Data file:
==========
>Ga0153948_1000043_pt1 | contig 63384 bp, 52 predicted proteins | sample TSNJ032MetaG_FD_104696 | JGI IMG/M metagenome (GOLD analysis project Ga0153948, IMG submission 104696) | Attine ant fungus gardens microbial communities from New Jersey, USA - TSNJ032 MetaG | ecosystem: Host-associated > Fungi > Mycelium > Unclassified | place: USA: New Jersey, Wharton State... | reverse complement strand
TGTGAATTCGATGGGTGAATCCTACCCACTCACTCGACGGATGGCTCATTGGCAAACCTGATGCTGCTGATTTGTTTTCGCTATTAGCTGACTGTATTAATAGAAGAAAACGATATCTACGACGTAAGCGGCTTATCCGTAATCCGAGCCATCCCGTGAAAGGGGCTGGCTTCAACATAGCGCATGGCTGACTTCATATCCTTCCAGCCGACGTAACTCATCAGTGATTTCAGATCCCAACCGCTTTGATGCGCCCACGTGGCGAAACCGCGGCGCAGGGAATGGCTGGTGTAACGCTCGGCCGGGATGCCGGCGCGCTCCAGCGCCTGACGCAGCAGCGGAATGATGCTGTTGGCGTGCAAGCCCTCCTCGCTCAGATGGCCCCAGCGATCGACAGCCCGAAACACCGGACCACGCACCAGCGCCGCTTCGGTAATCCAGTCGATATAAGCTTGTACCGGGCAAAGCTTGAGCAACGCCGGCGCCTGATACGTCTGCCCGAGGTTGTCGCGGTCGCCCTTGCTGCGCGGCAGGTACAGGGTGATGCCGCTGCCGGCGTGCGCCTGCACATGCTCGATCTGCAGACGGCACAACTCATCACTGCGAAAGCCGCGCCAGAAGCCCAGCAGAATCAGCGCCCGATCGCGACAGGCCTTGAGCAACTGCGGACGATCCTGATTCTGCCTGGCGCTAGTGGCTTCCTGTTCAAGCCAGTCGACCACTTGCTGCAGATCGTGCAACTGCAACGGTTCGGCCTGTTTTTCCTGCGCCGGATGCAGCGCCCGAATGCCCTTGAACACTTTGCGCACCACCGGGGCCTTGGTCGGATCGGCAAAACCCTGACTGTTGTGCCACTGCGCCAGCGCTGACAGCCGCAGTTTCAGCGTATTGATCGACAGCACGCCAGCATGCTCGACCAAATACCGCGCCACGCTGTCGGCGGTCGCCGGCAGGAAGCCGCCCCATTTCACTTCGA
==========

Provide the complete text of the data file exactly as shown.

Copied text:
>Ga0153948_1000043_pt1 | contig 63384 bp, 52 predicted proteins | sample TSNJ032MetaG_FD_104696 | JGI IMG/M metagenome (GOLD analysis project Ga0153948, IMG submission 104696) | Attine ant fungus gardens microbial communities from New Jersey, USA - TSNJ032 MetaG | ecosystem: Host-associated > Fungi > Mycelium > Unclassified | place: USA: New Jersey, Wharton State... | reverse complement strand
TGTGAATTCGATGGGTGAATCCTACCCACTCACTCGACGGATGGCTCATTGGCAAACCTGATGCTGCTGATTTGTTTTCGCTATTAGCTGACTGTATTAATAGAAGAAAACGATATCTACGACGTAAGCGGCTTATCCGTAATCCGAGCCATCCCGTGAAAGGGGCTGGCTTCAACATAGCGCATGGCTGACTTCATATCCTTCCAGCCGACGTAACTCATCAGTGATTTCAGATCCCAACCGCTTTGATGCGCCCACGTGGCGAAACCGCGGCGCAGGGAATGGCTGGTGTAACGCTCGGCCGGGATGCCGGCGCGCTCCAGCGCCTGACGCAGCAGCGGAATGATGCTGTTGGCGTGCAAGCCCTCCTCGCTCAGATGGCCCCAGCGATCGACAGCCCGAAACACCGGACCACGCACCAGCGCCGCTTCGGTAATCCAGTCGATATAAGCTTGTACCGGGCAAAGCTTGAGCAACGCCGGCGCCTGATACGTCTGCCCGAGGTTGTCGCGGTCGCCCTTGCTGCGCGGCAGGTACAGGGTGATGCCGCTGCCGGCGTGCGCCTGCACATGCTCGATCTGCAGACGGCACAACTCATCACTGCGAAAGCCGCGCCAGAAGCCCAGCAGAATCAGCGCCCGATCGCGACAGGCCTTGAGCAACTGCGGACGATCCTGATTCTGCCTGGCGCTAGTGGCTTCCTGTTCAAGCCAGTCGACCACTTGCTGCAGATCGTGCAACTGCAACGGTTCGGCCTGTTTTTCCTGCGCCGGATGCAGCGCCCGAATGCCCTTGAACACTTTGCGCACCACCGGGGCCTTGGTCGGATCGGCAAAACCCTGACTGTTGTGCCACTGCGCCAGCGCTGACAGCCGCAGTTTCAGCGTATTGATCGACAGCACGCCAGCATGCTCGACCAAATACCGCGCCACGCTGTCGGCGGTCGCCGGCAGGAAGCCGCCCCATTTCACTTCGA